12. In the UTS/PCU case, NPC was offering to pay P1,000/sqm without negotiation, but P1,300/sqm was definitely within range (adjacent residential lots were being offered paid P1,500/sqm). • Note that these figures were based on 1995 prices. Even then, P1,300/sqm to P1,500/sqm. was still below the prevailing price in the area. According to NPC, it did a good job in keeping the price down as the properties involved were definitely worth more than P1,300/sqm. • The possibility that the commissioners could have been influenced to award the maximum price to PCU/UTS, however, is present. After all, the commissioners recommend the price to the court, after arbitrating the discussions between NPC and the land-owner. • If the broker was personally negotiating with NPC, he may probably had influence on the price (but even this is not conclusive). • Then NPC President Murga, through the intercession of Mr. Rollie Dizon, has already instructed his staff to positively support the UTS/PCU negotiation. (However, Mr. Murga resigned from the NPC presidency before the case was resolved. His influence, therefore, may also be doubtful.)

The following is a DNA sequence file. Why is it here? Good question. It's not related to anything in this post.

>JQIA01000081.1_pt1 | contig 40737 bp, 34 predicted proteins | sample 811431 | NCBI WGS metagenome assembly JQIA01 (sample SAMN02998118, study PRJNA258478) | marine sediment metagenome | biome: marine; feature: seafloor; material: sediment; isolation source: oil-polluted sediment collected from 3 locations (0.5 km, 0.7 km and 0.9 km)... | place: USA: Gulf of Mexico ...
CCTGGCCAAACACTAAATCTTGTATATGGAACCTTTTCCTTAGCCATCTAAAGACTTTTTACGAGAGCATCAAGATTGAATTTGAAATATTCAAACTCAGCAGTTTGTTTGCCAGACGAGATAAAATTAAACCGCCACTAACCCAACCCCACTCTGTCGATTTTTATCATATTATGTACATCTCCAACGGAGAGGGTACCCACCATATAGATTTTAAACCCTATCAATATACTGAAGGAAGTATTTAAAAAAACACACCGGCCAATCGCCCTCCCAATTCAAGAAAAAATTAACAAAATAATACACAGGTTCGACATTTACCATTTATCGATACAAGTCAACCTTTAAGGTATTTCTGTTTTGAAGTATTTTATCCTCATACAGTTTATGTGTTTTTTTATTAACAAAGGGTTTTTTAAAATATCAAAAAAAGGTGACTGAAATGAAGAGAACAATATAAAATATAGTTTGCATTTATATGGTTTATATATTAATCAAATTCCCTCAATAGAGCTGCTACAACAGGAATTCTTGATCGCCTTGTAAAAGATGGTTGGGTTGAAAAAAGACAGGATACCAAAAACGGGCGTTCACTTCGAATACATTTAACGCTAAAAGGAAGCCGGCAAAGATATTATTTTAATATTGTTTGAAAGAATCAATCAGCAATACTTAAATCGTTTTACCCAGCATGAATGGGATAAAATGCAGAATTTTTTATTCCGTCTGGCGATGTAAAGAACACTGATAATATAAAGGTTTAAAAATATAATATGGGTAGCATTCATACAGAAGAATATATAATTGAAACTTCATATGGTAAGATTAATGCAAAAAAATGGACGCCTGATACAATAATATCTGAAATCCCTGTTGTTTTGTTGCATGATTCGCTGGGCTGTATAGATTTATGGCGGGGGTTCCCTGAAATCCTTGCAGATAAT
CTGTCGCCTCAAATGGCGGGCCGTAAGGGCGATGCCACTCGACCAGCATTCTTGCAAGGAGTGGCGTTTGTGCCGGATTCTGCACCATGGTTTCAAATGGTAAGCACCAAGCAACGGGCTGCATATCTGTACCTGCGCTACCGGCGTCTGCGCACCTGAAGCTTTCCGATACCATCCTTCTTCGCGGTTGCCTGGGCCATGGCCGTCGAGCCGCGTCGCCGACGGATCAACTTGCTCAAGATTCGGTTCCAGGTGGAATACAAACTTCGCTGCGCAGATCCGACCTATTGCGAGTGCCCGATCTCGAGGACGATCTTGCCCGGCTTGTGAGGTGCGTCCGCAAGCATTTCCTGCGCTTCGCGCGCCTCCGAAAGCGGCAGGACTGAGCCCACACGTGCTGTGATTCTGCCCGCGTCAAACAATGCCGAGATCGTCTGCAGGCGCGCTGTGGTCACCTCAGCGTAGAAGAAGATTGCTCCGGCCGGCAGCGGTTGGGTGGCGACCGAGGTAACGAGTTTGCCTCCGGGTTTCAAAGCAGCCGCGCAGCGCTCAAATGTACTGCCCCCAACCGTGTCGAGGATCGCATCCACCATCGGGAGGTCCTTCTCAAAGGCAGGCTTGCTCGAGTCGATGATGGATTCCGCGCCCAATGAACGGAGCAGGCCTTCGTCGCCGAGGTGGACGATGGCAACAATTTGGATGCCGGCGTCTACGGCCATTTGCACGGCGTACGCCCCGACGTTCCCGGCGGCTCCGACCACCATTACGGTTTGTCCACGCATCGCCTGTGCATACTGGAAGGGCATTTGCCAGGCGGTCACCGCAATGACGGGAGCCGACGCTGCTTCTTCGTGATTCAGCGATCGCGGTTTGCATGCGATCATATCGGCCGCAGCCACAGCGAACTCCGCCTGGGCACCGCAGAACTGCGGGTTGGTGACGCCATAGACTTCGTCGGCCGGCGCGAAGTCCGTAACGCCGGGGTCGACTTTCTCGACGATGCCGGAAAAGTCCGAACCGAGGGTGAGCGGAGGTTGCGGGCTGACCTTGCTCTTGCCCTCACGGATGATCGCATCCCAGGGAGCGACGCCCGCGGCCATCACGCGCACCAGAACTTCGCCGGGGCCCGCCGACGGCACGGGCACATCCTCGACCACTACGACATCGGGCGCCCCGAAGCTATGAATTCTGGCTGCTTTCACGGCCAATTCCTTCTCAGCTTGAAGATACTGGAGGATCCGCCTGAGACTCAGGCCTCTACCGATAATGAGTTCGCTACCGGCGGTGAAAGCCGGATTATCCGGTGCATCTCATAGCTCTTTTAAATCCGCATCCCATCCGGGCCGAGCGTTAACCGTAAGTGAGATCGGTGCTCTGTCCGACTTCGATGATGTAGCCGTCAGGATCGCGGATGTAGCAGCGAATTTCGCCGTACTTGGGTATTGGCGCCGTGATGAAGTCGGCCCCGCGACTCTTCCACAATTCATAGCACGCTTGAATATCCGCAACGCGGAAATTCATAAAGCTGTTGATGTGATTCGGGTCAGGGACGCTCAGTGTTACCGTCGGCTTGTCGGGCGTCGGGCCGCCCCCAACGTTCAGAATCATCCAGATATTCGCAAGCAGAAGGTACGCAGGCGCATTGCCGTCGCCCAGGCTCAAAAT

13. Discussion There are three possible scenarios in the determination of the selling price: 1.) The whole process was an honest-to-goodness procedure where NPC files the case, the court intercedes, the prices are negotiated, the commissioners make a recommendation, the court approves final price. If this was the scenario, then there was no need for a broker to intercede because the process eventually come to a conclusion. 2.)Similar to the scenario 1 but in this case, the broker pays off the judge and/or the commissioners. It was common knowledge will that NPC was paying between P1,000 per sq. m. to P1,500 per sq. m. According to NPC, nearby residential lots were being paid P1, 500 per sq. m.